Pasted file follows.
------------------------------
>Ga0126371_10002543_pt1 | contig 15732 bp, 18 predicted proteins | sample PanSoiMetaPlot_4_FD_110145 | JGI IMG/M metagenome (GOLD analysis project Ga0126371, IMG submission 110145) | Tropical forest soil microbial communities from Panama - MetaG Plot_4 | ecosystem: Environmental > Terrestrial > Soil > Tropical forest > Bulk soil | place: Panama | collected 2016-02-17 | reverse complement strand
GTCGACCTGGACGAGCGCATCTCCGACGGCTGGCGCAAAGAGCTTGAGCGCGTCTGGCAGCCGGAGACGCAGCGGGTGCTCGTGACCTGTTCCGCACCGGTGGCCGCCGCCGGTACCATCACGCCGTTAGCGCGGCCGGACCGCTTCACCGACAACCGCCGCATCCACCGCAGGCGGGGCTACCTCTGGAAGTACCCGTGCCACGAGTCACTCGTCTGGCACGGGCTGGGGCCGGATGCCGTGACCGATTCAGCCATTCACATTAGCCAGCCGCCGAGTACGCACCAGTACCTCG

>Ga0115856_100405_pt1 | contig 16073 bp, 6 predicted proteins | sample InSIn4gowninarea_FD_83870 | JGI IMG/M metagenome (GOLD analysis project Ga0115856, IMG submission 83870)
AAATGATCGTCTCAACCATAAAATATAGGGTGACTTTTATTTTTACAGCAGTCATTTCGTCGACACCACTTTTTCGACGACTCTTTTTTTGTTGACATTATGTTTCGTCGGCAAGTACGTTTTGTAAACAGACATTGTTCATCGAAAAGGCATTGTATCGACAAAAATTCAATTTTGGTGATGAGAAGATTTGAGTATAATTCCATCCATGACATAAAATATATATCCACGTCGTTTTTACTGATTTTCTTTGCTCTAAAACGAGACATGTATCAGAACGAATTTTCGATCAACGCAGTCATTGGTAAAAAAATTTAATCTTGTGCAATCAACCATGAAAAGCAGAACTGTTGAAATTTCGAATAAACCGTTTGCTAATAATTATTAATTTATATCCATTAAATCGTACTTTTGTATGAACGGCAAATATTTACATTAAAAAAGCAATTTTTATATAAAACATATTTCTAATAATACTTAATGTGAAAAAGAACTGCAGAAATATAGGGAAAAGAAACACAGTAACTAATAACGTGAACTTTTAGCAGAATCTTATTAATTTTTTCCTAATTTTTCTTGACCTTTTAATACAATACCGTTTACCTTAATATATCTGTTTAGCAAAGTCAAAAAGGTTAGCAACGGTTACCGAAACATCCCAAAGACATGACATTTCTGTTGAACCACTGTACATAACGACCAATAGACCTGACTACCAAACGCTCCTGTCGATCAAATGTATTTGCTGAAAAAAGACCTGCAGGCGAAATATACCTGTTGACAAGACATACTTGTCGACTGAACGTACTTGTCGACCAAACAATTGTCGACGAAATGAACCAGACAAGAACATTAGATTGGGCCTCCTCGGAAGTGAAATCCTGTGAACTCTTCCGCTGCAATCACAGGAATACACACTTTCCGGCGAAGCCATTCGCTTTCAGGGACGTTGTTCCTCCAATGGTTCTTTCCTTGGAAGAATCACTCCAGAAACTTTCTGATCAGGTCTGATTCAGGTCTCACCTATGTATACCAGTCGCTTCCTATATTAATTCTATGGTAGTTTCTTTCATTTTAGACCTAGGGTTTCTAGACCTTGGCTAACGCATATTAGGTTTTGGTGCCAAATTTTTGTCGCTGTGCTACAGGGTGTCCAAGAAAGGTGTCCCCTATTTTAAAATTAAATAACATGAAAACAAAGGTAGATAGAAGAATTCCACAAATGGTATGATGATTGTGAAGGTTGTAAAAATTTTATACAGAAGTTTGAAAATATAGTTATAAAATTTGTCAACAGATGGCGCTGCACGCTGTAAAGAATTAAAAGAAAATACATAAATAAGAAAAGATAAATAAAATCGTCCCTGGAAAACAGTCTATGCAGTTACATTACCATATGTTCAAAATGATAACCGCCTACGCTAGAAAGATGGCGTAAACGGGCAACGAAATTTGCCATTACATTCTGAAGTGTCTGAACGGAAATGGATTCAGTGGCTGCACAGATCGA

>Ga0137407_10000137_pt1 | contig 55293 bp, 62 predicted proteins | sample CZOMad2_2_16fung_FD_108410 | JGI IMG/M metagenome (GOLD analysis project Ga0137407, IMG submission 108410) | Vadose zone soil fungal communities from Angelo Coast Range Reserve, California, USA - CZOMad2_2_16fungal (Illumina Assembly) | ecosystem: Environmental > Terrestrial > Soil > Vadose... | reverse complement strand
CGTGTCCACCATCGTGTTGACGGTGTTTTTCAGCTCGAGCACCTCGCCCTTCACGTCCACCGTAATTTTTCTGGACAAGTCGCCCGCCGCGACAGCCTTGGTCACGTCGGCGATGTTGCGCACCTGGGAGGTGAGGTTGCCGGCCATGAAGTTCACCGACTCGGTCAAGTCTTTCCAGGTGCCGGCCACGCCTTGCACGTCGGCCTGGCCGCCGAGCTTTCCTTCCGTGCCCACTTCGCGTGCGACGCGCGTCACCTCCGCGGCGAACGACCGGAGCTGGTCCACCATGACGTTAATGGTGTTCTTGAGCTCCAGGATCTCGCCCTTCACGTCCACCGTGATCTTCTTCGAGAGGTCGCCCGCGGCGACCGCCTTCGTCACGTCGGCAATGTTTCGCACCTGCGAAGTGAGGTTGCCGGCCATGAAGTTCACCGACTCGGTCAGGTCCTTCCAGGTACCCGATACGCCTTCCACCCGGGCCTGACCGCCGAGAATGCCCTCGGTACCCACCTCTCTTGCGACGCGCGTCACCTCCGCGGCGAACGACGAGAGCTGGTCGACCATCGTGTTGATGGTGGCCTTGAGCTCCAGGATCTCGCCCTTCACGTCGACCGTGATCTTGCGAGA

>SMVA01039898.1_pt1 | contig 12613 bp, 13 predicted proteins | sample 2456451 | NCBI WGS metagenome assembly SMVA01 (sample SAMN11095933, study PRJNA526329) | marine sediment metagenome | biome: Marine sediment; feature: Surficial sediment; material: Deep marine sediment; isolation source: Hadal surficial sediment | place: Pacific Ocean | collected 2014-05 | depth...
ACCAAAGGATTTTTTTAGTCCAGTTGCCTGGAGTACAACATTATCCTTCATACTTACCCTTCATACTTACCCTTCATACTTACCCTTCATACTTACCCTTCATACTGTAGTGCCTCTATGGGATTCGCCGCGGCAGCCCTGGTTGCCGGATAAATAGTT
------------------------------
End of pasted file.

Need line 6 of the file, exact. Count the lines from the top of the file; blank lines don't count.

CGTGTCCACCATCGTGTTGACGGTGTTTTTCAGCTCGAGCACCTCGCCCTTCACGTCCACCGTAATTTTTCTGGACAAGTCGCCCGCCGCGACAGCCTTGGTCACGTCGGCGATGTTGCGCACCTGGGAGGTGAGGTTGCCGGCCATGAAGTTCACCGACTCGGTCAAGTCTTTCCAGGTGCCGGCCACGCCTTGCACGTCGGCCTGGCCGCCGAGCTTTCCTTCCGTGCCCACTTCGCGTGCGACGCGCGTCACCTCCGCGGCGAACGACCGGAGCTGGTCCACCATGACGTTAATGGTGTTCTTGAGCTCCAGGATCTCGCCCTTCACGTCCACCGTGATCTTCTTCGAGAGGTCGCCCGCGGCGACCGCCTTCGTCACGTCGGCAATGTTTCGCACCTGCGAAGTGAGGTTGCCGGCCATGAAGTTCACCGACTCGGTCAGGTCCTTCCAGGTACCCGATACGCCTTCCACCCGGGCCTGACCGCCGAGAATGCCCTCGGTACCCACCTCTCTTGCGACGCGCGTCACCTCCGCGGCGAACGACGAGAGCTGGTCGACCATCGTGTTGATGGTGGCCTTGAGCTCCAGGATCTCGCCCTTCACGTCGACCGTGATCTTGCGAGA